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Christian leader breaks down cultural divide and reveals what he says 'crossed the line' this election season

Posted October 19

Gabe Lyons is known for fostering Christian dialogue on some of the toughest sociopolitical issues. Now, he's using his voice to try to heal the political divide.

Lyons, founder of Q Commons, an organization that calls itself a "learning community that mobilizes Christians to advance the common good in society," is committed to helping foster discussion on contentious subjects.

He spoke with "The Church Boys" podcast just hours before holding his "Engaging Our Divided Nation" event Thursday night — an effort to bring together Christians of all stripes to discuss the divisiveness plaguing America.

"I think the feelings are so visceral for people right now on so many fronts," Lyons said, going on to note one thing Americans do agree on. "We do know that 72 percent of Americans know the country is headed in the wrong direction."

Interestingly, he also noted research that shows — despite disagreeing on quite a bit — 95 percent of Americans concur that people on the extreme ends of the conversation "get all the attention and they label one another so severely it makes finding common ground impossible."

Listen to Lyons discuss these issues here.

While he said Obama intended to bring people together, he believes the civility situation has actually worsened over the past eight years.

In addition to oft-times harsh public debates, Lyons said the culture is losing trust in institutions, including religious ones. Just consider a Barna Group study that found only 30 percent of millennials saying churches have their best interests at heart; other generations had slightly higher proportions.

"People are feeling at a loss, they have angst, they have fear and concerns," Lyons said. "They really don't know where to place hope anymore."

But despite the dire situation, he believes Christians can make an impact by helping bridge divides and by navigating people through their uncertainty.

He said people of faith have confidence in their future based on their belief in the Almighty — a confidence that could come in handy after the election when "half this nation is going to feel misrepresented," feeling as though the country is going in the wrong direction.

"There's going to continue to be a sense of hopelessness about it," Lyons said. "We have a real role to play in healing and bringing people together."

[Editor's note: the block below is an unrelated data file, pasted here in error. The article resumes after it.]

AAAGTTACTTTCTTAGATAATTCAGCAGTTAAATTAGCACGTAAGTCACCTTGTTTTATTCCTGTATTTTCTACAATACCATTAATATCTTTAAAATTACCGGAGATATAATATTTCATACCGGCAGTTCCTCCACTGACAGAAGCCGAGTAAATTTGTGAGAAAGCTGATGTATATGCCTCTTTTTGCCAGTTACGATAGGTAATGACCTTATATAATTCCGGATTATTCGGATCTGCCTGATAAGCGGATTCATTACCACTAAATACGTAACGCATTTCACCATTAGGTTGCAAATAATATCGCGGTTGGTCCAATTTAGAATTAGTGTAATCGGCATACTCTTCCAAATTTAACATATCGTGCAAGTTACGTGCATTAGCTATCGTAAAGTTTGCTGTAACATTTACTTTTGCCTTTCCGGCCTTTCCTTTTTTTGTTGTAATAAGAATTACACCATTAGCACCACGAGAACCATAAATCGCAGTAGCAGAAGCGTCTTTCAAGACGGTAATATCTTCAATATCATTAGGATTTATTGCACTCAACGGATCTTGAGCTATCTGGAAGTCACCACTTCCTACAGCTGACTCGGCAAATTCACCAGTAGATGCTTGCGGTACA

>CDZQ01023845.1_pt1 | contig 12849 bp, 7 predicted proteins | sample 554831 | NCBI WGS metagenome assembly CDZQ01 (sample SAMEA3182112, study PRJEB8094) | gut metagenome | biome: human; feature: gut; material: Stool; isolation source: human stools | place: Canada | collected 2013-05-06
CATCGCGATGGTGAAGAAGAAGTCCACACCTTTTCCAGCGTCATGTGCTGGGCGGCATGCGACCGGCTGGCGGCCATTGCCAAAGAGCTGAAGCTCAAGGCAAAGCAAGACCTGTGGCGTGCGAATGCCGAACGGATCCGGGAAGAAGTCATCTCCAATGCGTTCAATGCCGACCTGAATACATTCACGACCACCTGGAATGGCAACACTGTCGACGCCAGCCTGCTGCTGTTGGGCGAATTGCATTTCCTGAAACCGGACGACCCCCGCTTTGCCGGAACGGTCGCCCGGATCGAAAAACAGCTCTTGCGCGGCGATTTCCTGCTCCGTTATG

Lyons is also hoping to encourage Christians to be informed, to listen to one another and to realize that people who disagree with them on the social and political front aren't automatically their enemies.

As for the 2016 presidential campaign, which has, no doubt, increased the level of dysfunction and debate, Lyons said he's been most surprised by one specific facet: Evangelical leaders who have fervently come out in support of Trump.

While Lyons understands the "lesser of two evils" argument, he said he's been troubled by the more overt and passionate support.

"I think the public advocating through using ministry platforms or using even faith terms to try and make the case for why Donald Trump is going to be a great executive leader of our country — I think that's crossed the line," he said.

Lyons believes "a lot of public witness is on the line," and that these faith leaders could end up regretting their handling of the campaign.

In the end, though, he believes everything that's happening in society right now could lead people to start digging deeper into their own beliefs and worldviews.

"Now, we're having to ask some big questions like, 'What am I here for? What is my purpose? ... What is causing all these problems?'" Lyons said. "Is it just policies or could there actually be something called sin that human beings fall into and that actually creates all kinds of problems?"

He believes Christians, themselves, will also be having some important conversations moving forward about how to handle involvement in politics.

As for those who are worried about the future and about Christianity facing increased scrutiny, Lyons reminded listeners that the New Testament was written to "a minority living in the midst of an empire."

"The church actually does really well under that kind of pressure," he said, noting that, while people don't want to see their rights eroded, Christians can have confidence that they'll be just fine in the end.

Find out more about Lyons' 2017 Q Commons event here.

Email: bhallowell@deseretnews.com Twitter: billyhallowell Facebook: facebook.com/billyhallowell

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